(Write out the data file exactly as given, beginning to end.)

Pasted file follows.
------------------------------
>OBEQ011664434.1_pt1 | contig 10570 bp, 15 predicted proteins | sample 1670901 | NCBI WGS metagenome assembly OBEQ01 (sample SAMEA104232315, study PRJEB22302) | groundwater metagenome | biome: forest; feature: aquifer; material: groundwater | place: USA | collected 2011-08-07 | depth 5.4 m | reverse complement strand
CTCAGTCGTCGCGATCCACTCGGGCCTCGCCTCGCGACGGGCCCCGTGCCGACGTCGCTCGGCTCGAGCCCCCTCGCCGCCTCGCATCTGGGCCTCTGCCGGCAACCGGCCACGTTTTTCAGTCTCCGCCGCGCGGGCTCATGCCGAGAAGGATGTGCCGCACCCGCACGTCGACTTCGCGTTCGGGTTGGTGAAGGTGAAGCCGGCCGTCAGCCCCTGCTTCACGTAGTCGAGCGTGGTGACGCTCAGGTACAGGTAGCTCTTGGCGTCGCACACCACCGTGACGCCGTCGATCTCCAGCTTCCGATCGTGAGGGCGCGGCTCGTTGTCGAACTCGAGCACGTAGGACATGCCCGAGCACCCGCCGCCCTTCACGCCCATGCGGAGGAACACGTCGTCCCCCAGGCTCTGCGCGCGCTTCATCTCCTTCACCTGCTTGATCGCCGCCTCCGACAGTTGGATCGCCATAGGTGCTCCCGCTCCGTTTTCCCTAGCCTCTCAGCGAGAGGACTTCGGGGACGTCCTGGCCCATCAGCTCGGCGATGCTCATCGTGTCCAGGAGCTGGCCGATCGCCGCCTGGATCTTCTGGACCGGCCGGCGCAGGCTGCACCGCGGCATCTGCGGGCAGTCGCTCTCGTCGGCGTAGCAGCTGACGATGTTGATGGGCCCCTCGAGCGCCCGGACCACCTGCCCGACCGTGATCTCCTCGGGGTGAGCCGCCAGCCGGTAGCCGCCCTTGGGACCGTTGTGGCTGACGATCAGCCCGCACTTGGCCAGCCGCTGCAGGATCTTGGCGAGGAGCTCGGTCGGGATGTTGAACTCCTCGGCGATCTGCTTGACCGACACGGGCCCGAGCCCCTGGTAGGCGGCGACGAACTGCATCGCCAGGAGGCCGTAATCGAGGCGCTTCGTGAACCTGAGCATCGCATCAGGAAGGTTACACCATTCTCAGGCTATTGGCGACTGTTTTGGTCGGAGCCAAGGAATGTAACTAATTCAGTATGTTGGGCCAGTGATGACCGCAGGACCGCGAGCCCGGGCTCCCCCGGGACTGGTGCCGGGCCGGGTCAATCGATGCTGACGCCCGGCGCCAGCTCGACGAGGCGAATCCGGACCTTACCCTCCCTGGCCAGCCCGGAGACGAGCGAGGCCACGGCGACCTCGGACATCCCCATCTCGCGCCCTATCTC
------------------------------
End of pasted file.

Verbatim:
>OBEQ011664434.1_pt1 | contig 10570 bp, 15 predicted proteins | sample 1670901 | NCBI WGS metagenome assembly OBEQ01 (sample SAMEA104232315, study PRJEB22302) | groundwater metagenome | biome: forest; feature: aquifer; material: groundwater | place: USA | collected 2011-08-07 | depth 5.4 m | reverse complement strand
CTCAGTCGTCGCGATCCACTCGGGCCTCGCCTCGCGACGGGCCCCGTGCCGACGTCGCTCGGCTCGAGCCCCCTCGCCGCCTCGCATCTGGGCCTCTGCCGGCAACCGGCCACGTTTTTCAGTCTCCGCCGCGCGGGCTCATGCCGAGAAGGATGTGCCGCACCCGCACGTCGACTTCGCGTTCGGGTTGGTGAAGGTGAAGCCGGCCGTCAGCCCCTGCTTCACGTAGTCGAGCGTGGTGACGCTCAGGTACAGGTAGCTCTTGGCGTCGCACACCACCGTGACGCCGTCGATCTCCAGCTTCCGATCGTGAGGGCGCGGCTCGTTGTCGAACTCGAGCACGTAGGACATGCCCGAGCACCCGCCGCCCTTCACGCCCATGCGGAGGAACACGTCGTCCCCCAGGCTCTGCGCGCGCTTCATCTCCTTCACCTGCTTGATCGCCGCCTCCGACAGTTGGATCGCCATAGGTGCTCCCGCTCCGTTTTCCCTAGCCTCTCAGCGAGAGGACTTCGGGGACGTCCTGGCCCATCAGCTCGGCGATGCTCATCGTGTCCAGGAGCTGGCCGATCGCCGCCTGGATCTTCTGGACCGGCCGGCGCAGGCTGCACCGCGGCATCTGCGGGCAGTCGCTCTCGTCGGCGTAGCAGCTGACGATGTTGATGGGCCCCTCGAGCGCCCGGACCACCTGCCCGACCGTGATCTCCTCGGGGTGAGCCGCCAGCCGGTAGCCGCCCTTGGGACCGTTGTGGCTGACGATCAGCCCGCACTTGGCCAGCCGCTGCAGGATCTTGGCGAGGAGCTCGGTCGGGATGTTGAACTCCTCGGCGATCTGCTTGACCGACACGGGCCCGAGCCCCTGGTAGGCGGCGACGAACTGCATCGCCAGGAGGCCGTAATCGAGGCGCTTCGTGAACCTGAGCATCGCATCAGGAAGGTTACACCATTCTCAGGCTATTGGCGACTGTTTTGGTCGGAGCCAAGGAATGTAACTAATTCAGTATGTTGGGCCAGTGATGACCGCAGGACCGCGAGCCCGGGCTCCCCCGGGACTGGTGCCGGGCCGGGTCAATCGATGCTGACGCCCGGCGCCAGCTCGACGAGGCGAATCCGGACCTTACCCTCCCTGGCCAGCCCGGAGACGAGCGAGGCCACGGCGACCTCGGACATCCCCATCTCGCGCCCTATCTC